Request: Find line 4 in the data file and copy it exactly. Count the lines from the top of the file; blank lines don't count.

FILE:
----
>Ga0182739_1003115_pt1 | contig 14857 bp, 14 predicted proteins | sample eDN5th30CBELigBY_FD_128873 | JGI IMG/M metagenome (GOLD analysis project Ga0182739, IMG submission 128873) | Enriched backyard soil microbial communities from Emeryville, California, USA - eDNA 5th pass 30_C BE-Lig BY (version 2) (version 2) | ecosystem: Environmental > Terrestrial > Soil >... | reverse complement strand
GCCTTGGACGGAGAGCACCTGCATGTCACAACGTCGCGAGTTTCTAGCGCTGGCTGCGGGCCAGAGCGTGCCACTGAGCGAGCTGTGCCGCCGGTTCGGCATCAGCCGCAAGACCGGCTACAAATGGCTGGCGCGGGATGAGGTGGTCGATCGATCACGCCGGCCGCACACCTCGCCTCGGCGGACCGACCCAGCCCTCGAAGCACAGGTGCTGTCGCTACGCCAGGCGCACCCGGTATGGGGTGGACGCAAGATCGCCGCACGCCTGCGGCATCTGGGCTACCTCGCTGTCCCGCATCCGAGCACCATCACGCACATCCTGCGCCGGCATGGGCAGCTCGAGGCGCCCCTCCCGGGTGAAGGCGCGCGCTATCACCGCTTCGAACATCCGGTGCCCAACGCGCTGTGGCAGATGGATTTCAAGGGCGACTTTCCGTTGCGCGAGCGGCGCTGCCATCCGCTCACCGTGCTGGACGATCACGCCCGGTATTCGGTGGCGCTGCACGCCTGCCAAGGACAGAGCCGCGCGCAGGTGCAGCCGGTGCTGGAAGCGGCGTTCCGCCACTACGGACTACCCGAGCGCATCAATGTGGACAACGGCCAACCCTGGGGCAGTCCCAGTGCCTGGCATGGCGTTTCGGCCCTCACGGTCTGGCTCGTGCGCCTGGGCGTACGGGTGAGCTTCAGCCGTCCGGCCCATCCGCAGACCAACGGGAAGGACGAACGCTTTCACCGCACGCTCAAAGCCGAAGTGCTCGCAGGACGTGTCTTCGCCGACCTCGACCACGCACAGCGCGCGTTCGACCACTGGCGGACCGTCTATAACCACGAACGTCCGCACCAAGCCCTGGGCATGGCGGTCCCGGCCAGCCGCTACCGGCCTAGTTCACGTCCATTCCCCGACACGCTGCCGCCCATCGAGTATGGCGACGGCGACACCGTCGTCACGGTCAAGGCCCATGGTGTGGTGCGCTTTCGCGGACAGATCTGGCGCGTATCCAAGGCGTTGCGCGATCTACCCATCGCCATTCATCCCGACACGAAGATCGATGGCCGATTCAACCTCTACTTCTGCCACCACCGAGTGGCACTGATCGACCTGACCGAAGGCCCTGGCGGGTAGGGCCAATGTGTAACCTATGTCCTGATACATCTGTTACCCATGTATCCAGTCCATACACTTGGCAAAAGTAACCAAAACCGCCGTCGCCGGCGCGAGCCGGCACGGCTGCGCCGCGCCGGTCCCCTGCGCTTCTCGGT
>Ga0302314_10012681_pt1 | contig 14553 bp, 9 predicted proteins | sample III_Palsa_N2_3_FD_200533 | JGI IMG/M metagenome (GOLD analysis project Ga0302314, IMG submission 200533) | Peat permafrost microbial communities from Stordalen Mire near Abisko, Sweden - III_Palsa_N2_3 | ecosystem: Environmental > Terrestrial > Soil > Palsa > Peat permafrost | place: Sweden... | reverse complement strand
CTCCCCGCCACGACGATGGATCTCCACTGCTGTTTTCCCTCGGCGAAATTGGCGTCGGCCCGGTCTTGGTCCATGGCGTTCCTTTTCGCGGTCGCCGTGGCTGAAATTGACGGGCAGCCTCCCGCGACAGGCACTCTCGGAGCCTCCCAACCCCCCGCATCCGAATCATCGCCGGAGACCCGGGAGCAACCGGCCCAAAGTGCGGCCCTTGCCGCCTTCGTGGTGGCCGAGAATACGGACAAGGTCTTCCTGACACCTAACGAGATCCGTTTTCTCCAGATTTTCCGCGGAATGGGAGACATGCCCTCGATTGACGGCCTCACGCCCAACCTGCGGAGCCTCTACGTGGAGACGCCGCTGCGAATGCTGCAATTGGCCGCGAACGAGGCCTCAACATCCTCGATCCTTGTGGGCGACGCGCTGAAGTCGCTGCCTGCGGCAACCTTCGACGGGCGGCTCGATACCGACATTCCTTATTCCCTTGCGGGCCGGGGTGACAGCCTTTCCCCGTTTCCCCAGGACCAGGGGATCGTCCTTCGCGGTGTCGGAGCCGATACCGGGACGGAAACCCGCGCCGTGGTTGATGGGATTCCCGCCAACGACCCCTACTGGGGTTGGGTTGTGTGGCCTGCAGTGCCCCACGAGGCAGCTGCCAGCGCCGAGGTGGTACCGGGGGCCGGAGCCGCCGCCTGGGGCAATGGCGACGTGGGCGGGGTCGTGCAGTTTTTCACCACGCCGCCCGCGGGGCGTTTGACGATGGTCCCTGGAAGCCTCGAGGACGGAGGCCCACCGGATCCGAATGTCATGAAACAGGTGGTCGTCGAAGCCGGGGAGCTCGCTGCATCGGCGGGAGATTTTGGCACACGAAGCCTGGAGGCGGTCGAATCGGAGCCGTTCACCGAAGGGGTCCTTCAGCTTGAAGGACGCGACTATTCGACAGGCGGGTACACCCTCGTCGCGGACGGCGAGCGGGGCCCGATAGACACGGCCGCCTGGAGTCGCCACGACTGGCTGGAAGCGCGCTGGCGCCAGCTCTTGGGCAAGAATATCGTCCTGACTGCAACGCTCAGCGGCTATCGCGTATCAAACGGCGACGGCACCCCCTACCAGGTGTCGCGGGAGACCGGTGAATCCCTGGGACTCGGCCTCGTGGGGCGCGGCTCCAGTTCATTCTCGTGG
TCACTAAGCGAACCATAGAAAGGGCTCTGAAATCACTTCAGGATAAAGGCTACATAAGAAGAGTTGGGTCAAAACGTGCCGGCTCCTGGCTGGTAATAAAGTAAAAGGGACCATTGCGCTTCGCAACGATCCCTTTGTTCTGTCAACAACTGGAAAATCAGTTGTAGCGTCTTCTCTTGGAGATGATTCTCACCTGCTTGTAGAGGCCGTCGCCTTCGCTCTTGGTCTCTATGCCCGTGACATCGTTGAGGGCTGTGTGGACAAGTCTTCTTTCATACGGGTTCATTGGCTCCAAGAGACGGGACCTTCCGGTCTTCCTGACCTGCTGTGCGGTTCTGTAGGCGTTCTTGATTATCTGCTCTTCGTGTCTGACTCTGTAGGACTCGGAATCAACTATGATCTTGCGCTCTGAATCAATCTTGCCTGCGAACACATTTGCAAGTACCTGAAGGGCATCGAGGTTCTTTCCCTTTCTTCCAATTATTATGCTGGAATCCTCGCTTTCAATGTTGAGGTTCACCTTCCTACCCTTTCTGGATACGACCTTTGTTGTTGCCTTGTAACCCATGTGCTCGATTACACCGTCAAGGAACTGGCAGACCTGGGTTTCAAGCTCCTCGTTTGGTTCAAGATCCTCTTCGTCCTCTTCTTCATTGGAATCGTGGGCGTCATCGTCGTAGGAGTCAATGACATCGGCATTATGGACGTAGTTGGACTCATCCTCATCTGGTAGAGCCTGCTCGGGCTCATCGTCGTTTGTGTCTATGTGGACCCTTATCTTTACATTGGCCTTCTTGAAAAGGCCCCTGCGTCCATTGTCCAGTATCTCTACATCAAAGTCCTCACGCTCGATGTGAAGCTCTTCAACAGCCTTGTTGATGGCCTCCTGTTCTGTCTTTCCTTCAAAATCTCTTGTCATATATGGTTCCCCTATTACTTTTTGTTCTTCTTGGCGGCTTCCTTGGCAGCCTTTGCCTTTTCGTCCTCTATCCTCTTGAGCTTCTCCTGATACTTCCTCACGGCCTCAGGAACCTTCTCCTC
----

CTCCCCGCCACGACGATGGATCTCCACTGCTGTTTTCCCTCGGCGAAATTGGCGTCGGCCCGGTCTTGGTCCATGGCGTTCCTTTTCGCGGTCGCCGTGGCTGAAATTGACGGGCAGCCTCCCGCGACAGGCACTCTCGGAGCCTCCCAACCCCCCGCATCCGAATCATCGCCGGAGACCCGGGAGCAACCGGCCCAAAGTGCGGCCCTTGCCGCCTTCGTGGTGGCCGAGAATACGGACAAGGTCTTCCTGACACCTAACGAGATCCGTTTTCTCCAGATTTTCCGCGGAATGGGAGACATGCCCTCGATTGACGGCCTCACGCCCAACCTGCGGAGCCTCTACGTGGAGACGCCGCTGCGAATGCTGCAATTGGCCGCGAACGAGGCCTCAACATCCTCGATCCTTGTGGGCGACGCGCTGAAGTCGCTGCCTGCGGCAACCTTCGACGGGCGGCTCGATACCGACATTCCTTATTCCCTTGCGGGCCGGGGTGACAGCCTTTCCCCGTTTCCCCAGGACCAGGGGATCGTCCTTCGCGGTGTCGGAGCCGATACCGGGACGGAAACCCGCGCCGTGGTTGATGGGATTCCCGCCAACGACCCCTACTGGGGTTGGGTTGTGTGGCCTGCAGTGCCCCACGAGGCAGCTGCCAGCGCCGAGGTGGTACCGGGGGCCGGAGCCGCCGCCTGGGGCAATGGCGACGTGGGCGGGGTCGTGCAGTTTTTCACCACGCCGCCCGCGGGGCGTTTGACGATGGTCCCTGGAAGCCTCGAGGACGGAGGCCCACCGGATCCGAATGTCATGAAACAGGTGGTCGTCGAAGCCGGGGAGCTCGCTGCATCGGCGGGAGATTTTGGCACACGAAGCCTGGAGGCGGTCGAATCGGAGCCGTTCACCGAAGGGGTCCTTCAGCTTGAAGGACGCGACTATTCGACAGGCGGGTACACCCTCGTCGCGGACGGCGAGCGGGGCCCGATAGACACGGCCGCCTGGAGTCGCCACGACTGGCTGGAAGCGCGCTGGCGCCAGCTCTTGGGCAAGAATATCGTCCTGACTGCAACGCTCAGCGGCTATCGCGTATCAAACGGCGACGGCACCCCCTACCAGGTGTCGCGGGAGACCGGTGAATCCCTGGGACTCGGCCTCGTGGGGCGCGGCTCCAGTTCATTCTCGTGG